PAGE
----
Yet as soon as the economy appears to be on the verge of recovery, the central bank has nipped it in the bud by reimposing a tight-money policy, a habit it seems incapable of shaking off. Market players are well aware that the central bank has no option but to continue its easy-money policy as it has been unable to devise policies to overcome deflation. The central bank's reluctance to act has resulted in the yield on the benchmark 10-year government bond falling to a record low of 0.75 percent at the end of January, indicating that the market expects deflation to continue. The central bank's maneuvering of the overnight call rate formerly acted as an alarm bell for the market. The bank would leak its rate decisions if it judged the economy was overheating, using the announcement effect to fine-tune the economy.
This jawboning of the market by the central bank indicated to market players that the Bank of Japan was keeping a close watch on the nation's financial health. But now, the bank is sending out unfavorable signals that may prolong deflation and its ultra-easy monetary policy for no good reason. If a central bank fails to devise policies to influence the market, its raison d'etre must be called into question. What about purchasing a wider range of assets as the next strategy? If the bank purchased exchange-traded funds or real estate investment trusts, it would boost land and stock prices, helping to improve the banks' balance sheets as they hold large amounts of such assets as collateral. May the new governor be reminded for the last time that deflation is the nation's economic enemy, not inflation or an asset bubble. It is hoped the new central bank chief will be both courageous and flexible in carrying out the policies to overcome such a financial foe.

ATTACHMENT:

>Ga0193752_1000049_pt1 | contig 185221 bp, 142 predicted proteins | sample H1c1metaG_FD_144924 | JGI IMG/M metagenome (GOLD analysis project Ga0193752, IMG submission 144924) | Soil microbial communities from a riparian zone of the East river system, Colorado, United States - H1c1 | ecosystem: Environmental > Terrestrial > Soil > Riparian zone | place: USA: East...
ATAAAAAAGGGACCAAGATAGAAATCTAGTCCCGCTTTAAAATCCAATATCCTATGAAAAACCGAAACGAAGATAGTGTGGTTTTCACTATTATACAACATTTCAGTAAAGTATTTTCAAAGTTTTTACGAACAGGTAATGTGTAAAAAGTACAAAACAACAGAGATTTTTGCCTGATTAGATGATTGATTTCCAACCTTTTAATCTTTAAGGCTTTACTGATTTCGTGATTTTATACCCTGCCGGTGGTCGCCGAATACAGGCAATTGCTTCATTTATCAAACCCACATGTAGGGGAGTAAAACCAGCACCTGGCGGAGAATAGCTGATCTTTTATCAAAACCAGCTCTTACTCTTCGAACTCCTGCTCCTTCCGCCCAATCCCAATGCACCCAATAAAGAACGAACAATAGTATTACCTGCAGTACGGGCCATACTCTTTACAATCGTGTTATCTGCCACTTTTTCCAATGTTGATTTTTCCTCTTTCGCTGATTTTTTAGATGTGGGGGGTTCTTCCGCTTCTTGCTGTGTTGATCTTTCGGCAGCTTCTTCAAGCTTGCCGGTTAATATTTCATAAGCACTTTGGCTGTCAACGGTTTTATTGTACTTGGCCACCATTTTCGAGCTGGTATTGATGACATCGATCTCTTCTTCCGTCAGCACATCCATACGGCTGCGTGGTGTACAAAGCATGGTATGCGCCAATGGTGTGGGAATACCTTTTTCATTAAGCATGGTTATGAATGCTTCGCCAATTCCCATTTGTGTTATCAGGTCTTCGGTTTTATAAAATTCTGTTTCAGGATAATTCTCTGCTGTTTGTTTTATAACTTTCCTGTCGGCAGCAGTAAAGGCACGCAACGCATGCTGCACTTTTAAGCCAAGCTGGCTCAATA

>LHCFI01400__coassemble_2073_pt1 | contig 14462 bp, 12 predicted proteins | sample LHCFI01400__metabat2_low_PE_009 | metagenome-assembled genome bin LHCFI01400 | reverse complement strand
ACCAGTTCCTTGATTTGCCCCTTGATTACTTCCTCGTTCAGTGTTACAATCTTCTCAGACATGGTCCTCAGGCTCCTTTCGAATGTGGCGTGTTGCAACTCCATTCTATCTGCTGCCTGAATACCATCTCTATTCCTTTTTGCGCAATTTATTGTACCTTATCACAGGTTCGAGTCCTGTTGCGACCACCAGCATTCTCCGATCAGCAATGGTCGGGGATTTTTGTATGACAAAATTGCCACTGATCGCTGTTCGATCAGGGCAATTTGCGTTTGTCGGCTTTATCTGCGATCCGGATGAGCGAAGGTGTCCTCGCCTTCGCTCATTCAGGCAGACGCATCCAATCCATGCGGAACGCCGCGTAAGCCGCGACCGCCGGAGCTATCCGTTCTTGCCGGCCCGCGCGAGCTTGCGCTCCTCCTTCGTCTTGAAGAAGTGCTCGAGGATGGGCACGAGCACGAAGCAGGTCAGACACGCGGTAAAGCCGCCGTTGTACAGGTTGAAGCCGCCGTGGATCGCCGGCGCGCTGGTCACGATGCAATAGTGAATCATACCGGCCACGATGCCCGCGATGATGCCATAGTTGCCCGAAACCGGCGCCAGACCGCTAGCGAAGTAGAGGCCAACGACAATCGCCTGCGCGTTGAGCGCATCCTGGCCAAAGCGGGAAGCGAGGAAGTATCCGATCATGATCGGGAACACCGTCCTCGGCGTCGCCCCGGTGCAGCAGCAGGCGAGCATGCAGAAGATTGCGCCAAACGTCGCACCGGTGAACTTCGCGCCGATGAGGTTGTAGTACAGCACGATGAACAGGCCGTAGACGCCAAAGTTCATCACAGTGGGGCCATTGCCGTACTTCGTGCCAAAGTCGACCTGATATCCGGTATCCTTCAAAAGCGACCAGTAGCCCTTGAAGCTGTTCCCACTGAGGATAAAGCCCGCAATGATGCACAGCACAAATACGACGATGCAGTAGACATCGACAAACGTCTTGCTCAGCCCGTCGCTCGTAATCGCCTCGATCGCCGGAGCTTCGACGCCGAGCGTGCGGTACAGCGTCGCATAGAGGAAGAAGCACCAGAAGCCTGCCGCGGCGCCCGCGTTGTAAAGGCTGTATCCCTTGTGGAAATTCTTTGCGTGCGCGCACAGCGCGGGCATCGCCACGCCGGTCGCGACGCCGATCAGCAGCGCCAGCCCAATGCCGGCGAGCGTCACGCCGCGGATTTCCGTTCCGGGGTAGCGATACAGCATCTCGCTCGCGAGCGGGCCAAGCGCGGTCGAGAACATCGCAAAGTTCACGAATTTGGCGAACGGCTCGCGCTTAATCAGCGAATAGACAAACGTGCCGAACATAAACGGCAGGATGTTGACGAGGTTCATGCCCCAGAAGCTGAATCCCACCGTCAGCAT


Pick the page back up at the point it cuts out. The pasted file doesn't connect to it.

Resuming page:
Source: Daily Yomiuri